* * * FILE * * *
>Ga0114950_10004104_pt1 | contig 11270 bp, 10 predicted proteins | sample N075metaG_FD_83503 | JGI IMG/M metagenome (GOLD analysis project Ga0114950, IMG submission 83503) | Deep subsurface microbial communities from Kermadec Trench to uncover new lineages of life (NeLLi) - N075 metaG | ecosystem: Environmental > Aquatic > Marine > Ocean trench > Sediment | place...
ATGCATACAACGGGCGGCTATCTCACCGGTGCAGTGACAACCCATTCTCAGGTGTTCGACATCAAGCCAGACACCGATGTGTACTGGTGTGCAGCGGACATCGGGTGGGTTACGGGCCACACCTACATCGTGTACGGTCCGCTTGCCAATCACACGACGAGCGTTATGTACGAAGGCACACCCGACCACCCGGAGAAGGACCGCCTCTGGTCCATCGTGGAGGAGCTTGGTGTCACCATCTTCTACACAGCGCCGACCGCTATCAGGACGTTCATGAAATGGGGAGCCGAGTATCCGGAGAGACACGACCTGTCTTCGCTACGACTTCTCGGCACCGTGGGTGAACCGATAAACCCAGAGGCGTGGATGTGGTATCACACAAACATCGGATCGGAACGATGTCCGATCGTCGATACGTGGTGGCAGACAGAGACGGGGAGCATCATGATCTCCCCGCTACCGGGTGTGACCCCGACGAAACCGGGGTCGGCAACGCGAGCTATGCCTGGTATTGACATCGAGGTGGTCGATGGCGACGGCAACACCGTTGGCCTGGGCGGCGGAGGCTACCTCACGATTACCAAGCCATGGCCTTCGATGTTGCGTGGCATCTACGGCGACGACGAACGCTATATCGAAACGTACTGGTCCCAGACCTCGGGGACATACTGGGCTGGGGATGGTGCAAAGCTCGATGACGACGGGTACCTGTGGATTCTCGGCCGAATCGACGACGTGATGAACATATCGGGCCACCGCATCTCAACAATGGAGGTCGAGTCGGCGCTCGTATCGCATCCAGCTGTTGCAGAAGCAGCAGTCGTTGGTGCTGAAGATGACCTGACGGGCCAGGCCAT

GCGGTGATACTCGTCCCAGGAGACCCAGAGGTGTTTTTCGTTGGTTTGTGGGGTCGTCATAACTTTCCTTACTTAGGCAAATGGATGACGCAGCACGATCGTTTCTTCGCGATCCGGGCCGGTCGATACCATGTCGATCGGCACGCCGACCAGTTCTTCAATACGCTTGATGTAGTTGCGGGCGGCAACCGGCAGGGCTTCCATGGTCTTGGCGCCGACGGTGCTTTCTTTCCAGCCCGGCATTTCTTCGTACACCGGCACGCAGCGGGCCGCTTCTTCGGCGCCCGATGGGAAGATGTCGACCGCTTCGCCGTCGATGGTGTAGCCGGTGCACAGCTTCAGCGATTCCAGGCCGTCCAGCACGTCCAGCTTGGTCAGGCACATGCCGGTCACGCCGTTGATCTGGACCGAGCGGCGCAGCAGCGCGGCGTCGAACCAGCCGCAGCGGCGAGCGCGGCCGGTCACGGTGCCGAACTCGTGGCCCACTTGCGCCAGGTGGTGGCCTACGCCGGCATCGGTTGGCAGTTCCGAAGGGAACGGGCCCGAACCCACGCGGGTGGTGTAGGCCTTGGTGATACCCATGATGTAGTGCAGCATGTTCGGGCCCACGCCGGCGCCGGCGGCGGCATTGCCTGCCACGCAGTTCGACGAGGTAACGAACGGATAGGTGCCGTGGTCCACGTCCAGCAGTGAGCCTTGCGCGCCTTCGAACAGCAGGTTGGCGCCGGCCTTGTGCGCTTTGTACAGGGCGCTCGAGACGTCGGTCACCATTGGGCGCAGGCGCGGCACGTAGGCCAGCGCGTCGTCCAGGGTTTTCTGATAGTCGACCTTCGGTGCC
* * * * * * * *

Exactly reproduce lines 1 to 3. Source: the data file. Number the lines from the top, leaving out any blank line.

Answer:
>Ga0114950_10004104_pt1 | contig 11270 bp, 10 predicted proteins | sample N075metaG_FD_83503 | JGI IMG/M metagenome (GOLD analysis project Ga0114950, IMG submission 83503) | Deep subsurface microbial communities from Kermadec Trench to uncover new lineages of life (NeLLi) - N075 metaG | ecosystem: Environmental > Aquatic > Marine > Ocean trench > Sediment | place...
ATGCATACAACGGGCGGCTATCTCACCGGTGCAGTGACAACCCATTCTCAGGTGTTCGACATCAAGCCAGACACCGATGTGTACTGGTGTGCAGCGGACATCGGGTGGGTTACGGGCCACACCTACATCGTGTACGGTCCGCTTGCCAATCACACGACGAGCGTTATGTACGAAGGCACACCCGACCACCCGGAGAAGGACCGCCTCTGGTCCATCGTGGAGGAGCTTGGTGTCACCATCTTCTACACAGCGCCGACCGCTATCAGGACGTTCATGAAATGGGGAGCCGAGTATCCGGAGAGACACGACCTGTCTTCGCTACGACTTCTCGGCACCGTGGGTGAACCGATAAACCCAGAGGCGTGGATGTGGTATCACACAAACATCGGATCGGAACGATGTCCGATCGTCGATACGTGGTGGCAGACAGAGACGGGGAGCATCATGATCTCCCCGCTACCGGGTGTGACCCCGACGAAACCGGGGTCGGCAACGCGAGCTATGCCTGGTATTGACATCGAGGTGGTCGATGGCGACGGCAACACCGTTGGCCTGGGCGGCGGAGGCTACCTCACGATTACCAAGCCATGGCCTTCGATGTTGCGTGGCATCTACGGCGACGACGAACGCTATATCGAAACGTACTGGTCCCAGACCTCGGGGACATACTGGGCTGGGGATGGTGCAAAGCTCGATGACGACGGGTACCTGTGGATTCTCGGCCGAATCGACGACGTGATGAACATATCGGGCCACCGCATCTCAACAATGGAGGTCGAGTCGGCGCTCGTATCGCATCCAGCTGTTGCAGAAGCAGCAGTCGTTGGTGCTGAAGATGACCTGACGGGCCAGGCCAT

GCGGTGATACTCGTCCCAGGAGACCCAGAGGTGTTTTTCGTTGGTTTGTGGGGTCGTCATAACTTTCCTTACTTAGGCAAATGGATGACGCAGCACGATCGTTTCTTCGCGATCCGGGCCGGTCGATACCATGTCGATCGGCACGCCGACCAGTTCTTCAATACGCTTGATGTAGTTGCGGGCGGCAACCGGCAGGGCTTCCATGGTCTTGGCGCCGACGGTGCTTTCTTTCCAGCCCGGCATTTCTTCGTACACCGGCACGCAGCGGGCCGCTTCTTCGGCGCCCGATGGGAAGATGTCGACCGCTTCGCCGTCGATGGTGTAGCCGGTGCACAGCTTCAGCGATTCCAGGCCGTCCAGCACGTCCAGCTTGGTCAGGCACATGCCGGTCACGCCGTTGATCTGGACCGAGCGGCGCAGCAGCGCGGCGTCGAACCAGCCGCAGCGGCGAGCGCGGCCGGTCACGGTGCCGAACTCGTGGCCCACTTGCGCCAGGTGGTGGCCTACGCCGGCATCGGTTGGCAGTTCCGAAGGGAACGGGCCCGAACCCACGCGGGTGGTGTAGGCCTTGGTGATACCCATGATGTAGTGCAGCATGTTCGGGCCCACGCCGGCGCCGGCGGCGGCATTGCCTGCCACGCAGTTCGACGAGGTAACGAACGGATAGGTGCCGTGGTCCACGTCCAGCAGTGAGCCTTGCGCGCCTTCGAACAGCAGGTTGGCGCCGGCCTTGTGCGCTTTGTACAGGGCGCTCGAGACGTCGGTCACCATTGGGCGCAGGCGCGGCACGTAGGCCAGCGCGTCGTCCAGGGTTTTCTGATAGTCGACCTTCGGTGCC